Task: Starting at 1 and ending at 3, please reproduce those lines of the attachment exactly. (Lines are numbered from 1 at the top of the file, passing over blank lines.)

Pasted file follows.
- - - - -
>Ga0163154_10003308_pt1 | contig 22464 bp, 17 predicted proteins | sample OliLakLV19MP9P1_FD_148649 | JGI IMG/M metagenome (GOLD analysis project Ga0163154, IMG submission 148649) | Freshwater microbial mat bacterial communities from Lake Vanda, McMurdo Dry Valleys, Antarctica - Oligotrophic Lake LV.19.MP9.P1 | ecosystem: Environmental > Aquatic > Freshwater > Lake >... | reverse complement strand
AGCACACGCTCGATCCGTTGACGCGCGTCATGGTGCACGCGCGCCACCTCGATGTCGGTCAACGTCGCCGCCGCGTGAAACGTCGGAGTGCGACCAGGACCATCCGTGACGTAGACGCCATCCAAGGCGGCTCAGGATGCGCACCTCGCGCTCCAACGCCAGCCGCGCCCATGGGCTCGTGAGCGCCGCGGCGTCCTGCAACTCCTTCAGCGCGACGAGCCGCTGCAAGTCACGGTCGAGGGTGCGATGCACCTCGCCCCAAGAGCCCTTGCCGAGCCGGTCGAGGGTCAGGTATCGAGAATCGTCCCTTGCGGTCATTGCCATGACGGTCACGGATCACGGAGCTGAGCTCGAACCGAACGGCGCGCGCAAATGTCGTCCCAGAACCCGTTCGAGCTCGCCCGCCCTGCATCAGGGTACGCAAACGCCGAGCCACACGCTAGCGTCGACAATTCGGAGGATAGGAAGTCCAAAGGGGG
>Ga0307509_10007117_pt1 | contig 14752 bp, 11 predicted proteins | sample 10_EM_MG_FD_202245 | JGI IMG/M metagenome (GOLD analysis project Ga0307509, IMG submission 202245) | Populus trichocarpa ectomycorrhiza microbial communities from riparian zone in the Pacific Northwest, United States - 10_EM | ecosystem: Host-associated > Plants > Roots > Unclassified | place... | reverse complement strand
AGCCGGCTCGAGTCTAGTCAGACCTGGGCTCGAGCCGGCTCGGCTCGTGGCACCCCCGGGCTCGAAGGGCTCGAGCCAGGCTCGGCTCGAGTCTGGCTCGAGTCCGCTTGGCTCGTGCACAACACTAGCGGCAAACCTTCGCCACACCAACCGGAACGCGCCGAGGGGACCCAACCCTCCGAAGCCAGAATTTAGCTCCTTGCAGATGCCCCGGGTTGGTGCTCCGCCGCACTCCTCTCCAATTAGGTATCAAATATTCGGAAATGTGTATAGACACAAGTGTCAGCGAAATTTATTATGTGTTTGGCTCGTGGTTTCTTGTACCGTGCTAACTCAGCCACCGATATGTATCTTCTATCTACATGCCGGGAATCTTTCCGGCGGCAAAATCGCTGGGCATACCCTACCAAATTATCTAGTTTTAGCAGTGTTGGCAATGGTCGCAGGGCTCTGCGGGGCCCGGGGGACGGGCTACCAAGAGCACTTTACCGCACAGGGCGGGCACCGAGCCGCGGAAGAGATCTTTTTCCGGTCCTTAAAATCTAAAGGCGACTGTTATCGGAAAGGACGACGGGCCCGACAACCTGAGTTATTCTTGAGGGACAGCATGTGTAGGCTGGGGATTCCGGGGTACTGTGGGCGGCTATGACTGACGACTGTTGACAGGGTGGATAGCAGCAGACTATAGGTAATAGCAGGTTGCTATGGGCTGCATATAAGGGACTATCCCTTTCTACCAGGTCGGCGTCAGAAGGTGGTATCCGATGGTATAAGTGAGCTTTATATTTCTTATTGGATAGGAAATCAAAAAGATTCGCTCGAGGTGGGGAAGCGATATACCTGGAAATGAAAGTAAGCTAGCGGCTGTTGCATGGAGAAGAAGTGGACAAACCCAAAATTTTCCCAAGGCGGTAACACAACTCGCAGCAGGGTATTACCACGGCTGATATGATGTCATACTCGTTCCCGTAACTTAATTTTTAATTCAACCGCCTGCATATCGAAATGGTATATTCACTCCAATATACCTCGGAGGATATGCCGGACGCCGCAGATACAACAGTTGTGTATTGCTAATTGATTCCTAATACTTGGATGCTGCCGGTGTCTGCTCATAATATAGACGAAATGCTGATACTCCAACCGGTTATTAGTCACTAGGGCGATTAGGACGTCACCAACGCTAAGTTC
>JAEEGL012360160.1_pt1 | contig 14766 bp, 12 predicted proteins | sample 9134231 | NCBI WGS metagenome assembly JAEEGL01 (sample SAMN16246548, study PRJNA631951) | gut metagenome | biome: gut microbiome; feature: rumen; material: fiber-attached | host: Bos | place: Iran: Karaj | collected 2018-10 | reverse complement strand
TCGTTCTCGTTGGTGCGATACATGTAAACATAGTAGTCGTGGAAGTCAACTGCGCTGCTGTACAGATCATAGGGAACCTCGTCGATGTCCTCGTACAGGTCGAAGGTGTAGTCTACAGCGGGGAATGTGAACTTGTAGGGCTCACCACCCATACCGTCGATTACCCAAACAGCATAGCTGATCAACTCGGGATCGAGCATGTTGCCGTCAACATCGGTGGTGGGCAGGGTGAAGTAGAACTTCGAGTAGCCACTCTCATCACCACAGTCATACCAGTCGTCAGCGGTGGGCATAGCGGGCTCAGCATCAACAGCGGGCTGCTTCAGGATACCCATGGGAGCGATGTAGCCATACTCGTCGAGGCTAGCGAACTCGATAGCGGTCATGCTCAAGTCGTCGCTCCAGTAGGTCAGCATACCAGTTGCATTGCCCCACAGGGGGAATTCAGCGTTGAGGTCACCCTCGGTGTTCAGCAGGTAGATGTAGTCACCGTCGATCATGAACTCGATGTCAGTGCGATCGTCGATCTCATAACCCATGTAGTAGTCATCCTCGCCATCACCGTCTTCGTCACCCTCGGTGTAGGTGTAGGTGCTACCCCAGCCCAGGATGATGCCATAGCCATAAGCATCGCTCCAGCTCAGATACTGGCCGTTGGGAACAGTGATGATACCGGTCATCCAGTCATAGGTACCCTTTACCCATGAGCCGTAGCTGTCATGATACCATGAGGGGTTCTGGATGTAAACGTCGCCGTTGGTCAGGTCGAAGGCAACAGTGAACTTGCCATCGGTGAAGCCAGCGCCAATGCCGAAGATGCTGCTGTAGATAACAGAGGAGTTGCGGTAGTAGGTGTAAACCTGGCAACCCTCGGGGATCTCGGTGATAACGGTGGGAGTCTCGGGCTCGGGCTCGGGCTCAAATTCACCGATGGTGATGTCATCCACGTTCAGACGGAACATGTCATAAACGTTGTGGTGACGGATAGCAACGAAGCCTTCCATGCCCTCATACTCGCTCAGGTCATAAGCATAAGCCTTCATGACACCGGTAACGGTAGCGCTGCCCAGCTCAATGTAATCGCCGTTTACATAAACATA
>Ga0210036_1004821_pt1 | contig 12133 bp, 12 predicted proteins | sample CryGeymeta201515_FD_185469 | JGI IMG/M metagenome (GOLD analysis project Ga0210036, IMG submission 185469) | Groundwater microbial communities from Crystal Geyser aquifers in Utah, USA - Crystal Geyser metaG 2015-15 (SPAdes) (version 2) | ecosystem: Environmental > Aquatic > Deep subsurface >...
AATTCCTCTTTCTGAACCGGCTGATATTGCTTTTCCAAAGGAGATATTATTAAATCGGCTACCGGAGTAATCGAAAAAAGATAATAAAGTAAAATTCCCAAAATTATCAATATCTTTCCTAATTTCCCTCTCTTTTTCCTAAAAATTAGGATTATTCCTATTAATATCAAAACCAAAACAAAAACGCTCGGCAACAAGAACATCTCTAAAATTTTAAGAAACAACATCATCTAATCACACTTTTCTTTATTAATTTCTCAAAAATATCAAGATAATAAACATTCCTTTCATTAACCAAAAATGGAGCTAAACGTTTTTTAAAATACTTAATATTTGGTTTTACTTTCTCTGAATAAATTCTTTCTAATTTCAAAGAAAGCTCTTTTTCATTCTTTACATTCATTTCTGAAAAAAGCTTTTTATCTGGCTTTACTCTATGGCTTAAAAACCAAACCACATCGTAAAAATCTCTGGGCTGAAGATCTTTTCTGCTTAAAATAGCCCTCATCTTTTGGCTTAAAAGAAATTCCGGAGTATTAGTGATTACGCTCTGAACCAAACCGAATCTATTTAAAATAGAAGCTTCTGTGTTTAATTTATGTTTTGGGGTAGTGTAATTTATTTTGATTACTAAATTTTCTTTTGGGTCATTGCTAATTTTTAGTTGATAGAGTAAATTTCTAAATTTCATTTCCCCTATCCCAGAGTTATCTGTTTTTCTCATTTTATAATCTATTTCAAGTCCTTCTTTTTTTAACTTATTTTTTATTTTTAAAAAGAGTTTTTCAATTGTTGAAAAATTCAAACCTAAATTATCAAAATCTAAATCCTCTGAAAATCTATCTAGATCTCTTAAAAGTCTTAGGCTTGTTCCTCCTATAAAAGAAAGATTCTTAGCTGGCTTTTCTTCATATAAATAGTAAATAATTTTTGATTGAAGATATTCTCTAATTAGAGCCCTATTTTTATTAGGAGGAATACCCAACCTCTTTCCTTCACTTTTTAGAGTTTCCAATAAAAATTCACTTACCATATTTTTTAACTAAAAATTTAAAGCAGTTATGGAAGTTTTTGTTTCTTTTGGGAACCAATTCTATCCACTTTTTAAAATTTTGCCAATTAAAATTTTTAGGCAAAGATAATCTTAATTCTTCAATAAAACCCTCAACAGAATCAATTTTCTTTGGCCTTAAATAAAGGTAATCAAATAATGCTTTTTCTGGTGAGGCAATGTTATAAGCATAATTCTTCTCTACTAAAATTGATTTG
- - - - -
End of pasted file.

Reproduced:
>Ga0163154_10003308_pt1 | contig 22464 bp, 17 predicted proteins | sample OliLakLV19MP9P1_FD_148649 | JGI IMG/M metagenome (GOLD analysis project Ga0163154, IMG submission 148649) | Freshwater microbial mat bacterial communities from Lake Vanda, McMurdo Dry Valleys, Antarctica - Oligotrophic Lake LV.19.MP9.P1 | ecosystem: Environmental > Aquatic > Freshwater > Lake >... | reverse complement strand
AGCACACGCTCGATCCGTTGACGCGCGTCATGGTGCACGCGCGCCACCTCGATGTCGGTCAACGTCGCCGCCGCGTGAAACGTCGGAGTGCGACCAGGACCATCCGTGACGTAGACGCCATCCAAGGCGGCTCAGGATGCGCACCTCGCGCTCCAACGCCAGCCGCGCCCATGGGCTCGTGAGCGCCGCGGCGTCCTGCAACTCCTTCAGCGCGACGAGCCGCTGCAAGTCACGGTCGAGGGTGCGATGCACCTCGCCCCAAGAGCCCTTGCCGAGCCGGTCGAGGGTCAGGTATCGAGAATCGTCCCTTGCGGTCATTGCCATGACGGTCACGGATCACGGAGCTGAGCTCGAACCGAACGGCGCGCGCAAATGTCGTCCCAGAACCCGTTCGAGCTCGCCCGCCCTGCATCAGGGTACGCAAACGCCGAGCCACACGCTAGCGTCGACAATTCGGAGGATAGGAAGTCCAAAGGGGG
>Ga0307509_10007117_pt1 | contig 14752 bp, 11 predicted proteins | sample 10_EM_MG_FD_202245 | JGI IMG/M metagenome (GOLD analysis project Ga0307509, IMG submission 202245) | Populus trichocarpa ectomycorrhiza microbial communities from riparian zone in the Pacific Northwest, United States - 10_EM | ecosystem: Host-associated > Plants > Roots > Unclassified | place... | reverse complement strand